The Dazzler

I have a confession to make: I want to dazzle you. In my first blog post, I wrote that one of my intentions for this blog was to counter a lifelong habit I've had of hiding. While this is still very true, it is also true that I want to use this blog to dazzle you into liking me. I want you to be impressed by me. I want your attention. I want you to think I'm amazing. I want you to be captivated by my luminosity and blinded by my beauty.

Phew. That is embarrassing to admit, but I'm admitting it because the commitment I made to myself when I decided to start a blog was that I would write naked. No, I don't mean that I'm sitting here without clothes on—I live in the Bay Area for God’s sake, where it is perpetually chilly, so get your mind out of the gutter—but that I would write what is real.

What is real for me right now is that after launching this blog, I became depressed because I realized that my life is controlled by two seemingly opposing forces. Either I want to hide from you, or I want to overly embellish myself in an attempt to snowball you into liking me. If I wasn't doing either of those two things, I would have no idea what to actually do with my life.

I began to wonder: Who am I when I'm not wrapped up in what someone else thinks about me? How would I show up in the world if I didn't feel the need to either hide from or impress others? What would I say? What would I do? What would I write about? What would I wear? How would I act? What would I blog about?

The truth is, I don't know. I've been run by this conditioning for so long, I don't know who the authentic me is anymore.

So, I got depressed because I had no idea what to do about this, and I decided if I couldn't show up on this blog authentically, then I wasn't going to post.

But, yesterday, I remembered something.

A few months ago, while in the middle of a meditation, I was overcome with the feeling of being a complete fake. I felt fake down to my bones. I felt so fake I couldn't speak because anything I would have said would have been fake. It felt terrible, and I had no idea what to do. I had no idea how not to be fake, because I had spent my whole life as a fake.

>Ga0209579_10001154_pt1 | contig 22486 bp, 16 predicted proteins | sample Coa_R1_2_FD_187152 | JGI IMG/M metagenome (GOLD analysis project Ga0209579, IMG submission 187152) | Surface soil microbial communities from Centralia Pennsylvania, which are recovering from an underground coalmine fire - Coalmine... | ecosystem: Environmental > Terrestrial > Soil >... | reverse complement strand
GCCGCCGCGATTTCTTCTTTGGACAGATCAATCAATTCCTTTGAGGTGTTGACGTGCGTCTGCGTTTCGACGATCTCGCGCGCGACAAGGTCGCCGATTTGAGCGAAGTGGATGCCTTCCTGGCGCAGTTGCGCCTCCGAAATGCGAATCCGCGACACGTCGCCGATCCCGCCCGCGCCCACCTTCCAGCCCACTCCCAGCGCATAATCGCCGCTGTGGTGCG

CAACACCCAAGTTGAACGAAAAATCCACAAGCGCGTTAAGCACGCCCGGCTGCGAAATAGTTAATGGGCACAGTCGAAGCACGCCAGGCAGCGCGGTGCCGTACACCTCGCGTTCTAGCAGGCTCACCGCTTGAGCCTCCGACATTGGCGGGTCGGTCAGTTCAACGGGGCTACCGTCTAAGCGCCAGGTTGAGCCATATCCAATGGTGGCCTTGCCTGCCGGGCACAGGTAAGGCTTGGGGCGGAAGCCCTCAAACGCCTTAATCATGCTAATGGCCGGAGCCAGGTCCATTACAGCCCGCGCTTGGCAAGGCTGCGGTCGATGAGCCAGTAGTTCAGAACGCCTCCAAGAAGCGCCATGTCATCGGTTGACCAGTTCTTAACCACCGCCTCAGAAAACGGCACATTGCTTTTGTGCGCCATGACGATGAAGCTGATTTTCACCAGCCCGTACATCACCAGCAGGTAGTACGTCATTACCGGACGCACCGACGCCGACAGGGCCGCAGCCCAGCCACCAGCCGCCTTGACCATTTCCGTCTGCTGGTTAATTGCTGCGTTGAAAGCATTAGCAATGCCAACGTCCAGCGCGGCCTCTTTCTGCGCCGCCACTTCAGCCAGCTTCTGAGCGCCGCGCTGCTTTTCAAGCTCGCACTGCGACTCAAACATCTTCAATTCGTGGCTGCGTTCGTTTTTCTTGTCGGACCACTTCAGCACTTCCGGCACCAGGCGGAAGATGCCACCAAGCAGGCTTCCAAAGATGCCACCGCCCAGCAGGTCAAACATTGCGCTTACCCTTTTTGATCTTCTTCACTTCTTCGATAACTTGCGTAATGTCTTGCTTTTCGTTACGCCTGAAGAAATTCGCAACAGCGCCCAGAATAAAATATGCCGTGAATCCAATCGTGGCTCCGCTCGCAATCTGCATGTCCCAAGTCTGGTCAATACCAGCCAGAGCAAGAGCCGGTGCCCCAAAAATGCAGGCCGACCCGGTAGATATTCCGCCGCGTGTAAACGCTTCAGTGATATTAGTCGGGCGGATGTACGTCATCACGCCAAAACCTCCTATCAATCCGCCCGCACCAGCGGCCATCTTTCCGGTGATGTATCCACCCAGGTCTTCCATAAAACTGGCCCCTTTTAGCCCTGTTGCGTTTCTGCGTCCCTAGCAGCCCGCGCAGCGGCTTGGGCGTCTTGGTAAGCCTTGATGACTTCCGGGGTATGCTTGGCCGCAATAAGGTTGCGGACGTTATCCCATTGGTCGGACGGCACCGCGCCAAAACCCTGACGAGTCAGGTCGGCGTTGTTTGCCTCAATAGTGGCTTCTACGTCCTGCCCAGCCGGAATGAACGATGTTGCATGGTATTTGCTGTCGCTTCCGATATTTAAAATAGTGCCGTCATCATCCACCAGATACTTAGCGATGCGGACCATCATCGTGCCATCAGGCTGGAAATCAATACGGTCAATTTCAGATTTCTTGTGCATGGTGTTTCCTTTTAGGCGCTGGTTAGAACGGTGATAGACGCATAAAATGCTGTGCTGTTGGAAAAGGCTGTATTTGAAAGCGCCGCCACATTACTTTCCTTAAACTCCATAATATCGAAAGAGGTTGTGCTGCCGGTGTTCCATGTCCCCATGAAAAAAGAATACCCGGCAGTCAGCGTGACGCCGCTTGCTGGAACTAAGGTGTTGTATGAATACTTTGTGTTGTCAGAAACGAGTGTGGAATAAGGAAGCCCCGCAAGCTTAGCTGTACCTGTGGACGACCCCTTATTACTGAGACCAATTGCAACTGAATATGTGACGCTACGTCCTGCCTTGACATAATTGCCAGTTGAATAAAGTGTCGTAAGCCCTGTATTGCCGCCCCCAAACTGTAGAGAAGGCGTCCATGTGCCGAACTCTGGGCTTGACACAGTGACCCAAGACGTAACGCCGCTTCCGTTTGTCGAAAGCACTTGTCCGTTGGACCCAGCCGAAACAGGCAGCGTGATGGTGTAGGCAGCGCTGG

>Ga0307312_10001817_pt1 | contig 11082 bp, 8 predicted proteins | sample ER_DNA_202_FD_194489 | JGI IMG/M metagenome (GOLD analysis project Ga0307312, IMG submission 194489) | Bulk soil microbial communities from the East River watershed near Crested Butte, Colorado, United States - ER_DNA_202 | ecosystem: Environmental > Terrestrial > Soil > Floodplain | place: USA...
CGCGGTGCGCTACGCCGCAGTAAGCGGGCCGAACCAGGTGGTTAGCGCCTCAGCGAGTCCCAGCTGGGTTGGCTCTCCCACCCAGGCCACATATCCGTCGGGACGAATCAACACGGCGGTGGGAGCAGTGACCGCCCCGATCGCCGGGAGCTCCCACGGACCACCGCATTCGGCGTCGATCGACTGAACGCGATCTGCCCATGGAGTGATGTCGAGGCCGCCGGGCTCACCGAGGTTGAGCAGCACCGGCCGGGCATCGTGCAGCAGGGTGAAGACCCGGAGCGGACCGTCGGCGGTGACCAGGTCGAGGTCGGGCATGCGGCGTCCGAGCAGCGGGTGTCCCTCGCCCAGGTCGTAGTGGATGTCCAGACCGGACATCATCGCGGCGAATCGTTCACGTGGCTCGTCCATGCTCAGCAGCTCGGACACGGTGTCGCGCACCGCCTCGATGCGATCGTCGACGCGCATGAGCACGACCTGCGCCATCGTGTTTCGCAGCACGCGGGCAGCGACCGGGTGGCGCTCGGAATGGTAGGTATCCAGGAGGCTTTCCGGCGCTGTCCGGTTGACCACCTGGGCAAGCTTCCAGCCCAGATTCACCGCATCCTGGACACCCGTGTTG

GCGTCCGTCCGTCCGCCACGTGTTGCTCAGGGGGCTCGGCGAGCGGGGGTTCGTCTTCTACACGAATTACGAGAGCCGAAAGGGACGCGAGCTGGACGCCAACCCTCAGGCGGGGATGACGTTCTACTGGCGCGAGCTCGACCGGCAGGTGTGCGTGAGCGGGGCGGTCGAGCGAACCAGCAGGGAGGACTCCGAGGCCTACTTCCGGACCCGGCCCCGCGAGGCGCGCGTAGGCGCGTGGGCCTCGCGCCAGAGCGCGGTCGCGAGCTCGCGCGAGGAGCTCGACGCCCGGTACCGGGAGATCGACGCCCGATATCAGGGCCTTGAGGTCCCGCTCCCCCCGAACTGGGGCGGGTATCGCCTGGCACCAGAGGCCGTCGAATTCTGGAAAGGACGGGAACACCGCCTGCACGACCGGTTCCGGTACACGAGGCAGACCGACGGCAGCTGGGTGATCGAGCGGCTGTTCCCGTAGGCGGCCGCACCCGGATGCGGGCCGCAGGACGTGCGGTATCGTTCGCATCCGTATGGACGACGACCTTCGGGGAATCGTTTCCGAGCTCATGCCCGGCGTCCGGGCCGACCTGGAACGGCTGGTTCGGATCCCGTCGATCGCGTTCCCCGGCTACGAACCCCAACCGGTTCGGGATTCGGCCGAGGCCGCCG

Then, this thought came to me: I don't have to know what to do, because there is a greater intelligence working inside me that always knows; I only need to give myself over to that greater intelligence.

In that moment, an image of an artificial Christmas tree popped into mind, and I knew that I had been living my life as that tree—ornamented and embellished but devoid of any real life—plastic. The fake feeling was overwhelming, and I thought it would never end. Then, suddenly, the tree burst into flames and turned into a pile of dust. Out of the dust emerged a real, beautiful, lush, and colorful tree. I didn't feel artificial anymore. I could feel myself as that tree, with roots sucking in the deep, healing nourishment of the earth. I felt solid, grounded, alive, juicy, and—for the first time in a long time—real.

I could never have created that experience for myself, but the greater intelligence inside me could; and yesterday I remembered to give myself over to it again. I remembered that even under all my conditioning to hide or embellish, the greater intelligence is at work; and I could relieve myself of trying to figure out what to do. The greater intelligence working inside me knows exactly how to show up in the world. It knows when to push out of hiding, and it knows what to do or say without anything extra.

This doesn't mean I won't hide or embellish again, I just don't feel pressured to get it right anymore, which is a huge relief.

And, in my relief, I realized that both the hiding and the embellishing are ways I attempt to escape feeling my own vulnerability. If I hide, I don't have to feel vulnerable—and if I embellish, I don't have to feel vulnerable. Right under all of my impulsive conditioning to hide or embellish exists a greater impulse—an impulse based on desire and not fear—the impulse to live vulnerably. Life wins again.